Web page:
In the meantime, the development of software has become more complex and more connected, while business costs and competition have increased.  Michael E. Porter of the Harvard Business Review writes, “… new types of products alter industry structure and the nature of competition, exposing companies to new competitive opportunities and threats.”  If you created the requirements for a 5 year program in 2006, there is a sea-change of events you could not have accounted for.  IEEE 830 was created in a time where you wrote requirements once and only once, and put a great deal of effort into “getting it right the first time”, because you didn’t have to worry about the industry being upended by the time the project was completed.

In the last 17 years, we have learned a lot about software projects and specifically requirements.  Namely:  Its very difficult to get them right the first time, up front.  If we know they wont all be right the first time up front, then we need a mechanism to constantly assess requirements against our original hypothesis and new information.  This is where ongoing requirements refinement comes into play.

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Helps keep other supporting documentation up to date

A bad side effect of “nailing down” requirements up front is that we create reams of documentation the quickly begins to rot.  Meanwhile, the analyst who was engaged with the project for the first 6 weeks during the requirements phase has moved on and no one wants to take on the task of updating requirements, lest they be saddled with that duty forevermore.  Since the documentation is out of date, no one reads it.  Since no one reads it, it rots faster.  After a few months of this, the *real* information is in people’s heads (and in the code), and the requirements documentation is for suckers and newbies.

If requirements were revisited every 2 weeks on a cycle, it would be much easier for them to keep up with code changes, because we would only have to incorporate 10 business days of “new stuff” into the requirements.

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Helps continuously align requirements to business priorities

One of the reasons the software changes after it has been spec’d is because there are emergent business priorities and opportunities that don’t care that the requirements have already been signed off.  One example of this is McKinsey’s article (full disclosure:  I’m a McKinsey alum)  that describes Amazon’s advanced customer segmentation, a technique that has only become available in recent years because of the explosion of online interactions and data processing capabilities.

A “rolling wave” of requirements refinement would allow an “opening” to re-prioritize emergent needs against existing requirements, allowing us to take advantage of innovations in mobile, analytics and cloud.  Of course, this is heavily dependent on the requirements being prioritized to begin with.  But that is another story for another day.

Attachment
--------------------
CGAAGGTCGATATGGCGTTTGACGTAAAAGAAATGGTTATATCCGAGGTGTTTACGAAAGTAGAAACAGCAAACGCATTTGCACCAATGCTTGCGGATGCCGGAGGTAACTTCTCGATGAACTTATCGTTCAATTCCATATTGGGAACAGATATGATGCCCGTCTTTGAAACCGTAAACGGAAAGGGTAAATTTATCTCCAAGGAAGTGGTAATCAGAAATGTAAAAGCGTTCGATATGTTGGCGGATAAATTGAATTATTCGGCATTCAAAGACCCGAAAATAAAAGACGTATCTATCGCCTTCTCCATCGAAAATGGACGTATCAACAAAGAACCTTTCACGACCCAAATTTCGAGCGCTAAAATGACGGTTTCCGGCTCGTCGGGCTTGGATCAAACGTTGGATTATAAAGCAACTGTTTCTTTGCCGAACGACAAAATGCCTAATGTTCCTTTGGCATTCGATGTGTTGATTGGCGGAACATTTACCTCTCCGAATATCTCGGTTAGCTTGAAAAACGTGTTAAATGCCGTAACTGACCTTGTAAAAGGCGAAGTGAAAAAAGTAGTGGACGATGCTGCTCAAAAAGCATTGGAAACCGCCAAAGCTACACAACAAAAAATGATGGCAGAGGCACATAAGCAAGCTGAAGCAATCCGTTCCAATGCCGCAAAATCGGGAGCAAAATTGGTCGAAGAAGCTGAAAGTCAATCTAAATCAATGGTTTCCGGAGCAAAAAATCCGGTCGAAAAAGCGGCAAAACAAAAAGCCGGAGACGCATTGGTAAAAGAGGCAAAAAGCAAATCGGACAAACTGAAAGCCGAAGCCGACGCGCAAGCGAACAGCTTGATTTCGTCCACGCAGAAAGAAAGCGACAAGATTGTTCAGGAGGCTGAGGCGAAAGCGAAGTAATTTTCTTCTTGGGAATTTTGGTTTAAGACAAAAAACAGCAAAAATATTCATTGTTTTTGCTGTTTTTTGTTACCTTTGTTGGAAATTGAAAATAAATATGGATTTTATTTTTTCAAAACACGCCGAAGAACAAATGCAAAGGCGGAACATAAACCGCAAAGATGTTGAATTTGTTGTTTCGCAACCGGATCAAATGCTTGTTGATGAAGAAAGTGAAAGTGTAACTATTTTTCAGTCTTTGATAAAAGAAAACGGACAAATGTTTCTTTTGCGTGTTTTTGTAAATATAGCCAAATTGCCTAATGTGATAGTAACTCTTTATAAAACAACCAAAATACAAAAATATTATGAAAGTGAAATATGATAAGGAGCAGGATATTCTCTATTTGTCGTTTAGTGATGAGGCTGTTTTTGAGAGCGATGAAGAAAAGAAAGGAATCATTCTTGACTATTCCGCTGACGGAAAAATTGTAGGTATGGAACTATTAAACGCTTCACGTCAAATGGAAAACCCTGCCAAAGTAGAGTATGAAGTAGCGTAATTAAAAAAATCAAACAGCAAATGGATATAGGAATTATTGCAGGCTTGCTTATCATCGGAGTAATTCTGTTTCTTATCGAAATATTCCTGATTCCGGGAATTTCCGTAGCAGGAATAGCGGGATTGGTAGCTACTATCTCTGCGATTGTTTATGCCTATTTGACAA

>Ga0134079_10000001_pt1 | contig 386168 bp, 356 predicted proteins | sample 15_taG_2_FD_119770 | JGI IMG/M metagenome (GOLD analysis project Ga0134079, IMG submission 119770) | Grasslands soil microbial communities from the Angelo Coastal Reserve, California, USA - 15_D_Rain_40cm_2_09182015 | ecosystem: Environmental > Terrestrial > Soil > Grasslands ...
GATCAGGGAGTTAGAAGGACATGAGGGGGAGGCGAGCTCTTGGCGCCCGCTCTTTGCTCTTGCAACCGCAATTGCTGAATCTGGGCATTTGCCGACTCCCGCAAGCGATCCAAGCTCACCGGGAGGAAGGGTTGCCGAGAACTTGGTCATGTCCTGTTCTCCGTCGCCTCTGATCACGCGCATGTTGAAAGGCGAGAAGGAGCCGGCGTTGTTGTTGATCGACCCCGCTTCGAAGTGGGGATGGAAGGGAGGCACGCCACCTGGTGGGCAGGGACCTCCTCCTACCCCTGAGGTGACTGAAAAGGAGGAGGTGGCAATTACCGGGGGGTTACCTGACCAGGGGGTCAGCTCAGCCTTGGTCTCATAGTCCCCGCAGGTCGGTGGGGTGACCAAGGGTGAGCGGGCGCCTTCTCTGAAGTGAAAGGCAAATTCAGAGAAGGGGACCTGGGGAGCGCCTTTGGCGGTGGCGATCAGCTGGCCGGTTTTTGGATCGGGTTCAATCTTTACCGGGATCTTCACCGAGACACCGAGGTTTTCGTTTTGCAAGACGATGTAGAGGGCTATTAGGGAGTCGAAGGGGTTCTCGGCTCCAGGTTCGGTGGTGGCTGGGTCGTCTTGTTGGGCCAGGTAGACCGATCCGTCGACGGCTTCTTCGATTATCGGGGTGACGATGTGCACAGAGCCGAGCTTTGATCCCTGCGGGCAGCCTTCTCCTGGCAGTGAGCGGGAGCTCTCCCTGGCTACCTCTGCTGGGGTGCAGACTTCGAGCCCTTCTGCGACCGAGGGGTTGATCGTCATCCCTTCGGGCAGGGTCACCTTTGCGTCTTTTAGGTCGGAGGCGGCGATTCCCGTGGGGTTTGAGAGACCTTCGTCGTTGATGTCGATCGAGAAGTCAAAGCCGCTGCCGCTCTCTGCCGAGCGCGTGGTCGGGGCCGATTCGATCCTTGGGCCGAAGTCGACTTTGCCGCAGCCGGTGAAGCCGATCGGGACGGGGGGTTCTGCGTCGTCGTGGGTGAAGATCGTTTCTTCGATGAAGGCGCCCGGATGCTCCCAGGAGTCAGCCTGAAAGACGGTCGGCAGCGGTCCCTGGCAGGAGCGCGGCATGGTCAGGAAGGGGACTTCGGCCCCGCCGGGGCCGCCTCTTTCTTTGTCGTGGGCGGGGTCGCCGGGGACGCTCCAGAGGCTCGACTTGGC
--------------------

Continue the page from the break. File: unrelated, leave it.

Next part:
Until Next Time,

Stay Agile, My Friends

PS, Go here to get my “5 Signals A Requirement Should Be Deleted” tips

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Why The Best Product Managers Delete More Than They Add

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The product was falling under its own weight.  It was bloated and didn’t really solve a key problem for the customer.  I talked to the lead product manager about some of the issues with the product, and he relayed that the previous product manager pushed the team to add these features.  He was looking for the “one magical feature” that would make the product take off and make him the hero.  Unfortunately, this approach of “Throw stuff at the wall and see what sticks” is an incredibly poor way to manage a product.  In reality, product managers should deleting more features than they add.

 

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Most features are never used

You can probably think of a common software product you use, and the percentage of its features you use.  Most of us, even power users, use only a small subset of the features of a product.  The Standish Group reports that “only about 20% of a software product’s features are used ‘Always or Often.'”  This means that 80% of the features in the product are never touched.  However those features still need to be supported by the company, debugged by the teams, and pumped up by marketing.  Unfortunately, its the natural state of inertia that as a product is on the market longer, it becomes more and more “feature rich.”  If these features don’t add any value to the user, then they are wasteful.

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Effective product management = the art of saying “no”

When a product is first envisoned and built, its easy to manage.  You take an idea and iterate on it with your customers.  However, after a product gets traction, managing it becomes more difficult because there are more outside influences.

  • Certain segments of customers want to see features added to a product that might not be part of the overall strategy.
  • Executive leadership wants to see other features in a product.
  • Competitors are adding features that you need to react to.
  • Product management has their own vision and roadmap.

All these factors combined makes it difficult to decide what goes in and what goes out of a product.  Weak product owners say yes to everything, and simply add it to the list.  Strong product owners stay true to the vision and strategy and say no to most requests, keeping the proposed feature list in line with the overall strategy.  This is, in essence, the root of effective product management.

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Removing features creates simple and elegant products

All complex products evolved from simple products that worked well.  Its just along the way, these products lost the original focus, leading to bloat.  Simple products have a much higher chance of inspiring customer passion and delight.  Ask any serious hunter if he would ever use a Swiss Army knife.  He will laugh.  A Swiss Army knife is a tool that fulfills many functions in a mediocre manner, while a knife made for the purpose of skinning animals performs beautifully, even though doesn’t have a nail clipper attachment.  What kind of products do you want to make?  Swiss army knives with nail clipper attachments?  Or highly functional simple, effective tools that customers find indispensable?

To take products back to their simple, elegant, functional roots, remove extra features that don’t add any value and, focus on the core “brand promise”, and create a limited yet necessary feature set.

Until Next Time,

Stay Agile, My Friends

Get 5 Tips to Know When You Should Delete a Requirement